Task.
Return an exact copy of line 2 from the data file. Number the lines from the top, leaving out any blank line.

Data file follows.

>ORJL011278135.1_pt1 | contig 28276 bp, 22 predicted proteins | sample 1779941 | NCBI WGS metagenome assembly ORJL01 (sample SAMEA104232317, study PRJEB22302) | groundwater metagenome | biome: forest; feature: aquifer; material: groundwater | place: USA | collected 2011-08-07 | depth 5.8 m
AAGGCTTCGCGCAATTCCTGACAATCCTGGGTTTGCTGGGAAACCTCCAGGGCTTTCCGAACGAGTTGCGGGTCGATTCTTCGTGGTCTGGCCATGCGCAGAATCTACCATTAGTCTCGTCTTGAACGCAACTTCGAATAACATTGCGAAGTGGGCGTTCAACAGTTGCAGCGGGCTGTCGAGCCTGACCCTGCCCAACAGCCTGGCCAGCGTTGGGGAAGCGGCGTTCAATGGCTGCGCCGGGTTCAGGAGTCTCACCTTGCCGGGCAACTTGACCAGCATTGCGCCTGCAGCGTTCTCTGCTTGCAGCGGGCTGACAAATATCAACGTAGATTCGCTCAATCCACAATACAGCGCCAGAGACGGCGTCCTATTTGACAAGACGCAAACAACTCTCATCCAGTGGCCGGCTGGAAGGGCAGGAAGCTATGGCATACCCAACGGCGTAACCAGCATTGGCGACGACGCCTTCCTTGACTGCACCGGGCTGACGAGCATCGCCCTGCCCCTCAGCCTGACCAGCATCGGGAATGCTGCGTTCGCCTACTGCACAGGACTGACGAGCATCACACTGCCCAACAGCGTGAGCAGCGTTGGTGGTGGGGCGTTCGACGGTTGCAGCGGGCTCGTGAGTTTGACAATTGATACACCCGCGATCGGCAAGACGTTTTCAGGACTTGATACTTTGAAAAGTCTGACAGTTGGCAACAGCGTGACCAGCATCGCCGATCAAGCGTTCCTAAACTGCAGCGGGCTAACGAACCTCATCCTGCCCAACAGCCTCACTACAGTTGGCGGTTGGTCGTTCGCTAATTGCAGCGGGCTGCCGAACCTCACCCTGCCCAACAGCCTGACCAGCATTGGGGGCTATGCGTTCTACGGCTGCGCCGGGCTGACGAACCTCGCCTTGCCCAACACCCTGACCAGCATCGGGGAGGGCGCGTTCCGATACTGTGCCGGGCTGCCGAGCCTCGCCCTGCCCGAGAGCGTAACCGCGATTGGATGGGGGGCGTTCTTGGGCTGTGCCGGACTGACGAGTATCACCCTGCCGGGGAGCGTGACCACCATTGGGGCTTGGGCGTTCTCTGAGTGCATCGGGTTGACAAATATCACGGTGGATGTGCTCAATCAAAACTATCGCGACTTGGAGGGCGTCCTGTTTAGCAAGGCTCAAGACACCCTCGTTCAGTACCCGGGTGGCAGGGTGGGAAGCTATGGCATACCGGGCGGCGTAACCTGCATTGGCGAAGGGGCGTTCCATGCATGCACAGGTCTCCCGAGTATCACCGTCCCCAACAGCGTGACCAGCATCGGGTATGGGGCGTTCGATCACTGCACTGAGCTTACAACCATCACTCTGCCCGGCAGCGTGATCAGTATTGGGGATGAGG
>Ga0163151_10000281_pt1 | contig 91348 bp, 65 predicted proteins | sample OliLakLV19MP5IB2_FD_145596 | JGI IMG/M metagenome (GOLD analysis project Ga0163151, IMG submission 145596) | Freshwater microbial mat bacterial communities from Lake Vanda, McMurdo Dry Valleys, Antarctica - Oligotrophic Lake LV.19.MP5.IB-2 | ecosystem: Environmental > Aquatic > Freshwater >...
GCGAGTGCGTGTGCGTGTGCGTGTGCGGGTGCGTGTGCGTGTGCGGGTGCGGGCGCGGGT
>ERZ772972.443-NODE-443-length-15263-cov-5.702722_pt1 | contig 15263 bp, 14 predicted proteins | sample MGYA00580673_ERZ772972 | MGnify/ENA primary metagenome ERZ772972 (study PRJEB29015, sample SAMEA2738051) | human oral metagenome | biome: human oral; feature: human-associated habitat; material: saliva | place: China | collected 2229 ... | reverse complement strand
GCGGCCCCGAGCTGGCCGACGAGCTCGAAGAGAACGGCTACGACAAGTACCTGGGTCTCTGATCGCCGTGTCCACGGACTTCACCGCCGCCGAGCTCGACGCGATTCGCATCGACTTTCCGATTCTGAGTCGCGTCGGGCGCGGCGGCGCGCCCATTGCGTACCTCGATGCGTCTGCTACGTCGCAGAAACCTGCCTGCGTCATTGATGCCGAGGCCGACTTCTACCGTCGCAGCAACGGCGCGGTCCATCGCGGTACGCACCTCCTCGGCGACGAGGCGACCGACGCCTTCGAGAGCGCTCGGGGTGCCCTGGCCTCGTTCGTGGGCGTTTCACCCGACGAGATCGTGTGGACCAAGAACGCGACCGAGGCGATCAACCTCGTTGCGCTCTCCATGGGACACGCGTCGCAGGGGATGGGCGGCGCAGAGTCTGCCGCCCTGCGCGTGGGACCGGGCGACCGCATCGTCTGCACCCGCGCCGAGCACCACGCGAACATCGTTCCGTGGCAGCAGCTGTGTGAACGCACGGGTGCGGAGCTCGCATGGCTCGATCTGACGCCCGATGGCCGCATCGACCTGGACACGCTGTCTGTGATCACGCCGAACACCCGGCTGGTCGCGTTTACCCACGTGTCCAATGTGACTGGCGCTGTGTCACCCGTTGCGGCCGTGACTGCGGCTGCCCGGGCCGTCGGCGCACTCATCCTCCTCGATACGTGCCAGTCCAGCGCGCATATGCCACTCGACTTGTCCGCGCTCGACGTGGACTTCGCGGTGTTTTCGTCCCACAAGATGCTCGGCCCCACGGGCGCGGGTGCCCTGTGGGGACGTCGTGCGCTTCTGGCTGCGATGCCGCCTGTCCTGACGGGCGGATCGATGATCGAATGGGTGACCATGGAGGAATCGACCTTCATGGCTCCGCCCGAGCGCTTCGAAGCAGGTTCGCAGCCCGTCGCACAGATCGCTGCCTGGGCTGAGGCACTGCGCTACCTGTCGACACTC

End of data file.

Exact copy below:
AAGGCTTCGCGCAATTCCTGACAATCCTGGGTTTGCTGGGAAACCTCCAGGGCTTTCCGAACGAGTTGCGGGTCGATTCTTCGTGGTCTGGCCATGCGCAGAATCTACCATTAGTCTCGTCTTGAACGCAACTTCGAATAACATTGCGAAGTGGGCGTTCAACAGTTGCAGCGGGCTGTCGAGCCTGACCCTGCCCAACAGCCTGGCCAGCGTTGGGGAAGCGGCGTTCAATGGCTGCGCCGGGTTCAGGAGTCTCACCTTGCCGGGCAACTTGACCAGCATTGCGCCTGCAGCGTTCTCTGCTTGCAGCGGGCTGACAAATATCAACGTAGATTCGCTCAATCCACAATACAGCGCCAGAGACGGCGTCCTATTTGACAAGACGCAAACAACTCTCATCCAGTGGCCGGCTGGAAGGGCAGGAAGCTATGGCATACCCAACGGCGTAACCAGCATTGGCGACGACGCCTTCCTTGACTGCACCGGGCTGACGAGCATCGCCCTGCCCCTCAGCCTGACCAGCATCGGGAATGCTGCGTTCGCCTACTGCACAGGACTGACGAGCATCACACTGCCCAACAGCGTGAGCAGCGTTGGTGGTGGGGCGTTCGACGGTTGCAGCGGGCTCGTGAGTTTGACAATTGATACACCCGCGATCGGCAAGACGTTTTCAGGACTTGATACTTTGAAAAGTCTGACAGTTGGCAACAGCGTGACCAGCATCGCCGATCAAGCGTTCCTAAACTGCAGCGGGCTAACGAACCTCATCCTGCCCAACAGCCTCACTACAGTTGGCGGTTGGTCGTTCGCTAATTGCAGCGGGCTGCCGAACCTCACCCTGCCCAACAGCCTGACCAGCATTGGGGGCTATGCGTTCTACGGCTGCGCCGGGCTGACGAACCTCGCCTTGCCCAACACCCTGACCAGCATCGGGGAGGGCGCGTTCCGATACTGTGCCGGGCTGCCGAGCCTCGCCCTGCCCGAGAGCGTAACCGCGATTGGATGGGGGGCGTTCTTGGGCTGTGCCGGACTGACGAGTATCACCCTGCCGGGGAGCGTGACCACCATTGGGGCTTGGGCGTTCTCTGAGTGCATCGGGTTGACAAATATCACGGTGGATGTGCTCAATCAAAACTATCGCGACTTGGAGGGCGTCCTGTTTAGCAAGGCTCAAGACACCCTCGTTCAGTACCCGGGTGGCAGGGTGGGAAGCTATGGCATACCGGGCGGCGTAACCTGCATTGGCGAAGGGGCGTTCCATGCATGCACAGGTCTCCCGAGTATCACCGTCCCCAACAGCGTGACCAGCATCGGGTATGGGGCGTTCGATCACTGCACTGAGCTTACAACCATCACTCTGCCCGGCAGCGTGATCAGTATTGGGGATGAGG